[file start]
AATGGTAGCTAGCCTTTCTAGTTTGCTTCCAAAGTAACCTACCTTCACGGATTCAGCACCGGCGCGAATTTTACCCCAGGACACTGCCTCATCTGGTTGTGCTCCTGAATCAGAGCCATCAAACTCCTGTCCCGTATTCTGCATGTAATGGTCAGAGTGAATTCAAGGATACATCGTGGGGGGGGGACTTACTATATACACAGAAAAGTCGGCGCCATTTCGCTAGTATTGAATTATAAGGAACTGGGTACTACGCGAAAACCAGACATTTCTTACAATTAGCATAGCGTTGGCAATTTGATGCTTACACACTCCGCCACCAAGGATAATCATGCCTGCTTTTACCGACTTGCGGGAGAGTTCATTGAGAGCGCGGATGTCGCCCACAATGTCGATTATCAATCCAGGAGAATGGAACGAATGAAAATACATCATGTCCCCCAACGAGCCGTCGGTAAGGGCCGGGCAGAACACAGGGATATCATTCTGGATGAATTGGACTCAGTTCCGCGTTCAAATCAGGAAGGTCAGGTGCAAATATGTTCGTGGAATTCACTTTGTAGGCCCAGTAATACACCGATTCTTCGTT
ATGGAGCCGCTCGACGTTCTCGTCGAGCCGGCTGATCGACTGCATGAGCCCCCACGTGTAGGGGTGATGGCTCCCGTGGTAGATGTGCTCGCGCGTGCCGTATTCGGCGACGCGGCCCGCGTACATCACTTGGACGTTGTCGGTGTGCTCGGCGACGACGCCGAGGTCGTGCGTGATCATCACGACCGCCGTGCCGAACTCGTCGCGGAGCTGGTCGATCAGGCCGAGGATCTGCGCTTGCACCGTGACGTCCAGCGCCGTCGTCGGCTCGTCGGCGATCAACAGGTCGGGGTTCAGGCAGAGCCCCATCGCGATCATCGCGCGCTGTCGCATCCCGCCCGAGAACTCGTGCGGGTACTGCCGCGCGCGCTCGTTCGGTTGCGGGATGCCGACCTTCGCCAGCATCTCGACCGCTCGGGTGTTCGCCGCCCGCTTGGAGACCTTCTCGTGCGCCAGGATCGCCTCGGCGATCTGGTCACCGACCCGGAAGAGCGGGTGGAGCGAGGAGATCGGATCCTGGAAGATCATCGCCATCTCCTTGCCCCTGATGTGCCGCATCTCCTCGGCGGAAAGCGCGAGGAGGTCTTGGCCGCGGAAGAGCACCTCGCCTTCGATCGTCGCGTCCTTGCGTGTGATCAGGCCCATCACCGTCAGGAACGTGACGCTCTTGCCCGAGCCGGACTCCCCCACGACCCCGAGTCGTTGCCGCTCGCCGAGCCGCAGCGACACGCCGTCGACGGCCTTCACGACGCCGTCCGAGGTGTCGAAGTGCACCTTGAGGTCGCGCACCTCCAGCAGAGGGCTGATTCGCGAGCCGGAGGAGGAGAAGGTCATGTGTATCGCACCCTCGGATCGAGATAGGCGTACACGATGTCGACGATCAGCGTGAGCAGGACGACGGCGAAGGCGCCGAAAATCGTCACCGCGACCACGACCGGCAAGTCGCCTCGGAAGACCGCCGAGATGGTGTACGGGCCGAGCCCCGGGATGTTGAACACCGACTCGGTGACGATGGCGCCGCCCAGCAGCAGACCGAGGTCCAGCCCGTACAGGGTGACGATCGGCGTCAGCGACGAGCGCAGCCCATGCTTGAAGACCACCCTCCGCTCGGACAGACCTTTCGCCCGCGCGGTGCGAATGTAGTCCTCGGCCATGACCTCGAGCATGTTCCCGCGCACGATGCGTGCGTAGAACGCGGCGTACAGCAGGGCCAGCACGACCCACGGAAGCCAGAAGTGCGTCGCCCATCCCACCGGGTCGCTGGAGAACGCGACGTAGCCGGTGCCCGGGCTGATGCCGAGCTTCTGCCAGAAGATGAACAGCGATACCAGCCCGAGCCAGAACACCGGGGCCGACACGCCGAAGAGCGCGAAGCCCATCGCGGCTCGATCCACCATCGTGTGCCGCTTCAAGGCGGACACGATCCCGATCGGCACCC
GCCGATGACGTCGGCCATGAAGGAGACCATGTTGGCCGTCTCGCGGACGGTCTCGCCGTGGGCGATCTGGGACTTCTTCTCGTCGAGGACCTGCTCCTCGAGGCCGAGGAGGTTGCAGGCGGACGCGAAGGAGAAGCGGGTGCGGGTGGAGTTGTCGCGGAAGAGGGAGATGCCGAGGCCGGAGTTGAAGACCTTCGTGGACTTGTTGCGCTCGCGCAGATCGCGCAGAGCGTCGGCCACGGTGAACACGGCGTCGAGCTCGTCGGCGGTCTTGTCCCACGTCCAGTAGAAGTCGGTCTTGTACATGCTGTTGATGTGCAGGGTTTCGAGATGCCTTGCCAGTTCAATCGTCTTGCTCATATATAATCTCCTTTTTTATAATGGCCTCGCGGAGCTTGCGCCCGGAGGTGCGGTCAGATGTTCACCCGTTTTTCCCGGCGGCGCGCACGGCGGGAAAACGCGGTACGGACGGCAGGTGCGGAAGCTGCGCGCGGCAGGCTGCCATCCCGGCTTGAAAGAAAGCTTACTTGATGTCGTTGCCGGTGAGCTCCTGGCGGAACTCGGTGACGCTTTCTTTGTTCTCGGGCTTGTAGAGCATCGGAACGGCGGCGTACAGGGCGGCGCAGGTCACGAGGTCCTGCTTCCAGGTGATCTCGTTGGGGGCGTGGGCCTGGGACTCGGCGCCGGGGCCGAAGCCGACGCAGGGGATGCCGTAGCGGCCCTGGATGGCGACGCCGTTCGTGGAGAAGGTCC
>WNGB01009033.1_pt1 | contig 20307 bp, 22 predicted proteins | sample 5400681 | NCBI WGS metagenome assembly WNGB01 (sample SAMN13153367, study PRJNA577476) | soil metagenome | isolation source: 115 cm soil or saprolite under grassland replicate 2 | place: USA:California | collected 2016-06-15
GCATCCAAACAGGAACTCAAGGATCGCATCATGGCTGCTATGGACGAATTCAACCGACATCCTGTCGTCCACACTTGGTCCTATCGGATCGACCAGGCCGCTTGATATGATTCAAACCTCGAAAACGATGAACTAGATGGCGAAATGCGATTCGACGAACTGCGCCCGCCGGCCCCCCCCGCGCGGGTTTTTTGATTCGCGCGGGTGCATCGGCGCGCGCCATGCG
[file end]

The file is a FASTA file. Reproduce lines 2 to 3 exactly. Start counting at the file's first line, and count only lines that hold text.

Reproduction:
ATGGAGCCGCTCGACGTTCTCGTCGAGCCGGCTGATCGACTGCATGAGCCCCCACGTGTAGGGGTGATGGCTCCCGTGGTAGATGTGCTCGCGCGTGCCGTATTCGGCGACGCGGCCCGCGTACATCACTTGGACGTTGTCGGTGTGCTCGGCGACGACGCCGAGGTCGTGCGTGATCATCACGACCGCCGTGCCGAACTCGTCGCGGAGCTGGTCGATCAGGCCGAGGATCTGCGCTTGCACCGTGACGTCCAGCGCCGTCGTCGGCTCGTCGGCGATCAACAGGTCGGGGTTCAGGCAGAGCCCCATCGCGATCATCGCGCGCTGTCGCATCCCGCCCGAGAACTCGTGCGGGTACTGCCGCGCGCGCTCGTTCGGTTGCGGGATGCCGACCTTCGCCAGCATCTCGACCGCTCGGGTGTTCGCCGCCCGCTTGGAGACCTTCTCGTGCGCCAGGATCGCCTCGGCGATCTGGTCACCGACCCGGAAGAGCGGGTGGAGCGAGGAGATCGGATCCTGGAAGATCATCGCCATCTCCTTGCCCCTGATGTGCCGCATCTCCTCGGCGGAAAGCGCGAGGAGGTCTTGGCCGCGGAAGAGCACCTCGCCTTCGATCGTCGCGTCCTTGCGTGTGATCAGGCCCATCACCGTCAGGAACGTGACGCTCTTGCCCGAGCCGGACTCCCCCACGACCCCGAGTCGTTGCCGCTCGCCGAGCCGCAGCGACACGCCGTCGACGGCCTTCACGACGCCGTCCGAGGTGTCGAAGTGCACCTTGAGGTCGCGCACCTCCAGCAGAGGGCTGATTCGCGAGCCGGAGGAGGAGAAGGTCATGTGTATCGCACCCTCGGATCGAGATAGGCGTACACGATGTCGACGATCAGCGTGAGCAGGACGACGGCGAAGGCGCCGAAAATCGTCACCGCGACCACGACCGGCAAGTCGCCTCGGAAGACCGCCGAGATGGTGTACGGGCCGAGCCCCGGGATGTTGAACACCGACTCGGTGACGATGGCGCCGCCCAGCAGCAGACCGAGGTCCAGCCCGTACAGGGTGACGATCGGCGTCAGCGACGAGCGCAGCCCATGCTTGAAGACCACCCTCCGCTCGGACAGACCTTTCGCCCGCGCGGTGCGAATGTAGTCCTCGGCCATGACCTCGAGCATGTTCCCGCGCACGATGCGTGCGTAGAACGCGGCGTACAGCAGGGCCAGCACGACCCACGGAAGCCAGAAGTGCGTCGCCCATCCCACCGGGTCGCTGGAGAACGCGACGTAGCCGGTGCCCGGGCTGATGCCGAGCTTCTGCCAGAAGATGAACAGCGATACCAGCCCGAGCCAGAACACCGGGGCCGACACGCCGAAGAGCGCGAAGCCCATCGCGGCTCGATCCACCATCGTGTGCCGCTTCAAGGCGGACACGATCCCGATCGGCACCC
GCCGATGACGTCGGCCATGAAGGAGACCATGTTGGCCGTCTCGCGGACGGTCTCGCCGTGGGCGATCTGGGACTTCTTCTCGTCGAGGACCTGCTCCTCGAGGCCGAGGAGGTTGCAGGCGGACGCGAAGGAGAAGCGGGTGCGGGTGGAGTTGTCGCGGAAGAGGGAGATGCCGAGGCCGGAGTTGAAGACCTTCGTGGACTTGTTGCGCTCGCGCAGATCGCGCAGAGCGTCGGCCACGGTGAACACGGCGTCGAGCTCGTCGGCGGTCTTGTCCCACGTCCAGTAGAAGTCGGTCTTGTACATGCTGTTGATGTGCAGGGTTTCGAGATGCCTTGCCAGTTCAATCGTCTTGCTCATATATAATCTCCTTTTTTATAATGGCCTCGCGGAGCTTGCGCCCGGAGGTGCGGTCAGATGTTCACCCGTTTTTCCCGGCGGCGCGCACGGCGGGAAAACGCGGTACGGACGGCAGGTGCGGAAGCTGCGCGCGGCAGGCTGCCATCCCGGCTTGAAAGAAAGCTTACTTGATGTCGTTGCCGGTGAGCTCCTGGCGGAACTCGGTGACGCTTTCTTTGTTCTCGGGCTTGTAGAGCATCGGAACGGCGGCGTACAGGGCGGCGCAGGTCACGAGGTCCTGCTTCCAGGTGATCTCGTTGGGGGCGTGGGCCTGGGACTCGGCGCCGGGGCCGAAGCCGACGCAGGGGATGCCGTAGCGGCCCTGGATGGCGACGCCGTTCGTGGAGAAGGTCC